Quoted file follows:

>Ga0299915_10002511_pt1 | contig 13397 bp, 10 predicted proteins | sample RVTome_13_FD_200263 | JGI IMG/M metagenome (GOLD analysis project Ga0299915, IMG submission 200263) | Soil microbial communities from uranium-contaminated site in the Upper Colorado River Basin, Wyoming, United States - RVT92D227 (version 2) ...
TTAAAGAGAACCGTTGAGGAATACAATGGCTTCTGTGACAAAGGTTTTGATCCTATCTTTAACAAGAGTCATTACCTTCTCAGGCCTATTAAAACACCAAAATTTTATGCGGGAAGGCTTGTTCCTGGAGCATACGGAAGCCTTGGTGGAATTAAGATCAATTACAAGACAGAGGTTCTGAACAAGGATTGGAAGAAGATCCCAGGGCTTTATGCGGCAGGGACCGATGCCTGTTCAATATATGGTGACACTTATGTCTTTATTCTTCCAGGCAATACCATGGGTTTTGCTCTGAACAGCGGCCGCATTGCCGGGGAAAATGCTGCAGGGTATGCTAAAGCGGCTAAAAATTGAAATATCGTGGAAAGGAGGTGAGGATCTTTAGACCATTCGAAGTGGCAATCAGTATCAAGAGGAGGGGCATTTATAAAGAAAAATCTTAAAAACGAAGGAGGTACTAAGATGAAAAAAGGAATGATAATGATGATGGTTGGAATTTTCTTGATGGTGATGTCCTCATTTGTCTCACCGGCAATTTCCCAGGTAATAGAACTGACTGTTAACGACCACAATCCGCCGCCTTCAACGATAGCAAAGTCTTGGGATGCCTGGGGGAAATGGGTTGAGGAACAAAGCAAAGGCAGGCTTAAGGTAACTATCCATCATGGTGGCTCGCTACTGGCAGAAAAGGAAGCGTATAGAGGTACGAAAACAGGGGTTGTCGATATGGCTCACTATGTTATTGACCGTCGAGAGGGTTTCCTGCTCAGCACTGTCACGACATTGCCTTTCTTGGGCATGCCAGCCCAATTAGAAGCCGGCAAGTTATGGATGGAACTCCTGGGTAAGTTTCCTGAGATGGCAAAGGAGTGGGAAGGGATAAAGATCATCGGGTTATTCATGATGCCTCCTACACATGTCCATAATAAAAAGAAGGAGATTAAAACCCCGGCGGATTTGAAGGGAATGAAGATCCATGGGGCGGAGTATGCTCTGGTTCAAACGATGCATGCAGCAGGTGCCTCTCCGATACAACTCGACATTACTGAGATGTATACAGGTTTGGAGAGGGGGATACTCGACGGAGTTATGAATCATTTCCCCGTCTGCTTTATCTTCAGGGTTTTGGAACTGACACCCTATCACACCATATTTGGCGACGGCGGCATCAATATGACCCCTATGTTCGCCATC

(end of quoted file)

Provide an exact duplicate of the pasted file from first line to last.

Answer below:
>Ga0299915_10002511_pt1 | contig 13397 bp, 10 predicted proteins | sample RVTome_13_FD_200263 | JGI IMG/M metagenome (GOLD analysis project Ga0299915, IMG submission 200263) | Soil microbial communities from uranium-contaminated site in the Upper Colorado River Basin, Wyoming, United States - RVT92D227 (version 2) ...
TTAAAGAGAACCGTTGAGGAATACAATGGCTTCTGTGACAAAGGTTTTGATCCTATCTTTAACAAGAGTCATTACCTTCTCAGGCCTATTAAAACACCAAAATTTTATGCGGGAAGGCTTGTTCCTGGAGCATACGGAAGCCTTGGTGGAATTAAGATCAATTACAAGACAGAGGTTCTGAACAAGGATTGGAAGAAGATCCCAGGGCTTTATGCGGCAGGGACCGATGCCTGTTCAATATATGGTGACACTTATGTCTTTATTCTTCCAGGCAATACCATGGGTTTTGCTCTGAACAGCGGCCGCATTGCCGGGGAAAATGCTGCAGGGTATGCTAAAGCGGCTAAAAATTGAAATATCGTGGAAAGGAGGTGAGGATCTTTAGACCATTCGAAGTGGCAATCAGTATCAAGAGGAGGGGCATTTATAAAGAAAAATCTTAAAAACGAAGGAGGTACTAAGATGAAAAAAGGAATGATAATGATGATGGTTGGAATTTTCTTGATGGTGATGTCCTCATTTGTCTCACCGGCAATTTCCCAGGTAATAGAACTGACTGTTAACGACCACAATCCGCCGCCTTCAACGATAGCAAAGTCTTGGGATGCCTGGGGGAAATGGGTTGAGGAACAAAGCAAAGGCAGGCTTAAGGTAACTATCCATCATGGTGGCTCGCTACTGGCAGAAAAGGAAGCGTATAGAGGTACGAAAACAGGGGTTGTCGATATGGCTCACTATGTTATTGACCGTCGAGAGGGTTTCCTGCTCAGCACTGTCACGACATTGCCTTTCTTGGGCATGCCAGCCCAATTAGAAGCCGGCAAGTTATGGATGGAACTCCTGGGTAAGTTTCCTGAGATGGCAAAGGAGTGGGAAGGGATAAAGATCATCGGGTTATTCATGATGCCTCCTACACATGTCCATAATAAAAAGAAGGAGATTAAAACCCCGGCGGATTTGAAGGGAATGAAGATCCATGGGGCGGAGTATGCTCTGGTTCAAACGATGCATGCAGCAGGTGCCTCTCCGATACAACTCGACATTACTGAGATGTATACAGGTTTGGAGAGGGGGATACTCGACGGAGTTATGAATCATTTCCCCGTCTGCTTTATCTTCAGGGTTTTGGAACTGACACCCTATCACACCATATTTGGCGACGGCGGCATCAATATGACCCCTATGTTCGCCATC